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During Chanukah and Purim, if one forgets to say Al HaNissim during Amidah or Birchas HaMazon in its usual place, the paragraph of Bemei Mordechai or Bemei Mattisyahu is said later on. In this case, the introductory lines of Al HaNissim are replaced with this text:

הרחמן הוא יעשה לנו ניסים ונפלאות כמו שעשה לאבותינו בימים ההם בזמן הזה
May the Merciful One perform miracles and wonders for us, just as He did for our ancestors in those days at this time.

In shul this morning, someone stumped me with this question: Why are we asking God for miracles? Do we ever explicitly request “nissim v’nifla’os” at any other time in tefilla?

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+1. Your question would be stronger if there were a source that said we do not pray for miracles. –  msh210 Dec 16 '12 at 3:20
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up vote 11 down vote accepted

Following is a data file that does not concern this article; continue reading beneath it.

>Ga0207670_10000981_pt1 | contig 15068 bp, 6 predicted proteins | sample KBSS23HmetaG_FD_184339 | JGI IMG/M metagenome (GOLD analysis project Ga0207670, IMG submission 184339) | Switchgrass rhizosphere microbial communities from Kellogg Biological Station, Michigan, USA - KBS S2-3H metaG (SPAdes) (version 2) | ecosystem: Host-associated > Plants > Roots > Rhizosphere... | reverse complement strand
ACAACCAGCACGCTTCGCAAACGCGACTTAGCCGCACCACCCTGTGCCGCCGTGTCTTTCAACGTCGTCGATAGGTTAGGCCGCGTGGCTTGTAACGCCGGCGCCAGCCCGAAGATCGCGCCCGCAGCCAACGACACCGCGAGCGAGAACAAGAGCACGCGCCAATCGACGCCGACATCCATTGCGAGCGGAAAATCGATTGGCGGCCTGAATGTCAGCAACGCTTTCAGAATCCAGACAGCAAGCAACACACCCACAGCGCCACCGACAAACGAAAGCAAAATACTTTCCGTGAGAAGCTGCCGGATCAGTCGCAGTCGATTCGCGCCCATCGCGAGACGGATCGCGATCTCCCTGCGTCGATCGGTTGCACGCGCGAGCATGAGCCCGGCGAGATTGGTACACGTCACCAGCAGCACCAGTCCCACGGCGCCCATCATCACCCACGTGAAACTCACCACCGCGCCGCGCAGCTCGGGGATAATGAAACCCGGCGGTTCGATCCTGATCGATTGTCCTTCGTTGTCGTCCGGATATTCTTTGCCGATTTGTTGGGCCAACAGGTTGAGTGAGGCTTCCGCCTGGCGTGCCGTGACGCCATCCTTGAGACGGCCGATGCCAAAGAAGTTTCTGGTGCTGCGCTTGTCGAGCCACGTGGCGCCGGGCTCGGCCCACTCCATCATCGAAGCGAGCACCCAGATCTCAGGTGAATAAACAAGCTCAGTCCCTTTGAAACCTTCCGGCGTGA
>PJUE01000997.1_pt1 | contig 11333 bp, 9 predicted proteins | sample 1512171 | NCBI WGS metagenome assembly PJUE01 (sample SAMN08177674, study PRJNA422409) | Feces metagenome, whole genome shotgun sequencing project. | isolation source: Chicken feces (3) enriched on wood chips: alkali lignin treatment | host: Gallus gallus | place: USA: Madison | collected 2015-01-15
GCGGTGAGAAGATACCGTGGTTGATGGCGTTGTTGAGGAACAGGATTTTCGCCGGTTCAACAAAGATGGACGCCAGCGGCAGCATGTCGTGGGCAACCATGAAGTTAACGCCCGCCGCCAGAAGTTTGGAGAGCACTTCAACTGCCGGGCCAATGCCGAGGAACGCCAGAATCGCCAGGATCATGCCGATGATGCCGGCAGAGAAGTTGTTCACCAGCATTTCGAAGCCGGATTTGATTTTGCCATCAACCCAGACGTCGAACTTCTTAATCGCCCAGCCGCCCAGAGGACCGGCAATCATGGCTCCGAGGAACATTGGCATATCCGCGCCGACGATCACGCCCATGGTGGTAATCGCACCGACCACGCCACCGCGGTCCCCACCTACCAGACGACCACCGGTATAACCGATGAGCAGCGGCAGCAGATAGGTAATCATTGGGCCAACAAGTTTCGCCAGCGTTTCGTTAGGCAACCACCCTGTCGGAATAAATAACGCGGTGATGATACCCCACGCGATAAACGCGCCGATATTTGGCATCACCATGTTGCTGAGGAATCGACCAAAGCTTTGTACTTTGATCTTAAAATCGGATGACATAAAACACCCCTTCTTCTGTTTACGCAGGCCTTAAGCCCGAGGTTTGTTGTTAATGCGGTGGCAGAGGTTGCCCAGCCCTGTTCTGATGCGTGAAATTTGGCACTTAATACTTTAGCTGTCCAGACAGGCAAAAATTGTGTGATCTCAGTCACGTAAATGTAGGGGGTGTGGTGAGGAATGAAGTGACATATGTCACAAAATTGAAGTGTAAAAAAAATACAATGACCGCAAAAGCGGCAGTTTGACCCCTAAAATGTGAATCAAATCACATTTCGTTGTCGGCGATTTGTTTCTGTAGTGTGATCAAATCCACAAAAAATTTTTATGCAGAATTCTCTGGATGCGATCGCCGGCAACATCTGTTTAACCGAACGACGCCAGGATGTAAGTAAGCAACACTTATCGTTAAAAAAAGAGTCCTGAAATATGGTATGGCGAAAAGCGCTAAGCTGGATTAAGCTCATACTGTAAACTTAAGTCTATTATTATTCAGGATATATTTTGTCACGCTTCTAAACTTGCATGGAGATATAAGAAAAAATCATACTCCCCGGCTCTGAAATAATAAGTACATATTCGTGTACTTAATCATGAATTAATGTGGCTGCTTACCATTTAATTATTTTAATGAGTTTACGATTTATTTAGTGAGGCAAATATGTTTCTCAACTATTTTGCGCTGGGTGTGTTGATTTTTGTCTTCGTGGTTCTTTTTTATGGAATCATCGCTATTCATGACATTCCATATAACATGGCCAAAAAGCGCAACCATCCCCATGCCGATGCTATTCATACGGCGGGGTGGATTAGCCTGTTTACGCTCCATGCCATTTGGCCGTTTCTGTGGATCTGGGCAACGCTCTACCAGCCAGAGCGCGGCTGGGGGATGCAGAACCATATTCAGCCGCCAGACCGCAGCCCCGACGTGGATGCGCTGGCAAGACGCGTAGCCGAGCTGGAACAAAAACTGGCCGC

The source of this ruling is the Rama to OC 187:4 (repeated again in 682:1). The Shaarei Teshuva on the spot (sk 3*) asks your question and gives two possible answers:

  • The request is made in plural whereas the problem of praying for miracles is (apparently) only for personal ones.

  • The request is for miracles which come about through the natural order of the world like those that happened to the Chashmonaim whereas the problem of praying for miracles is (apparently) only for supernatural ones.

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When you say apparently you're pointing out that these are these Shaare Teshuva's own Derashot? –  Hacham Gabriel Sep 4 '13 at 5:15
    
I mean he doesn't explain how he knows these to be true. Neither are claims I would have thought obvious. –  Double AA Sep 4 '13 at 5:19
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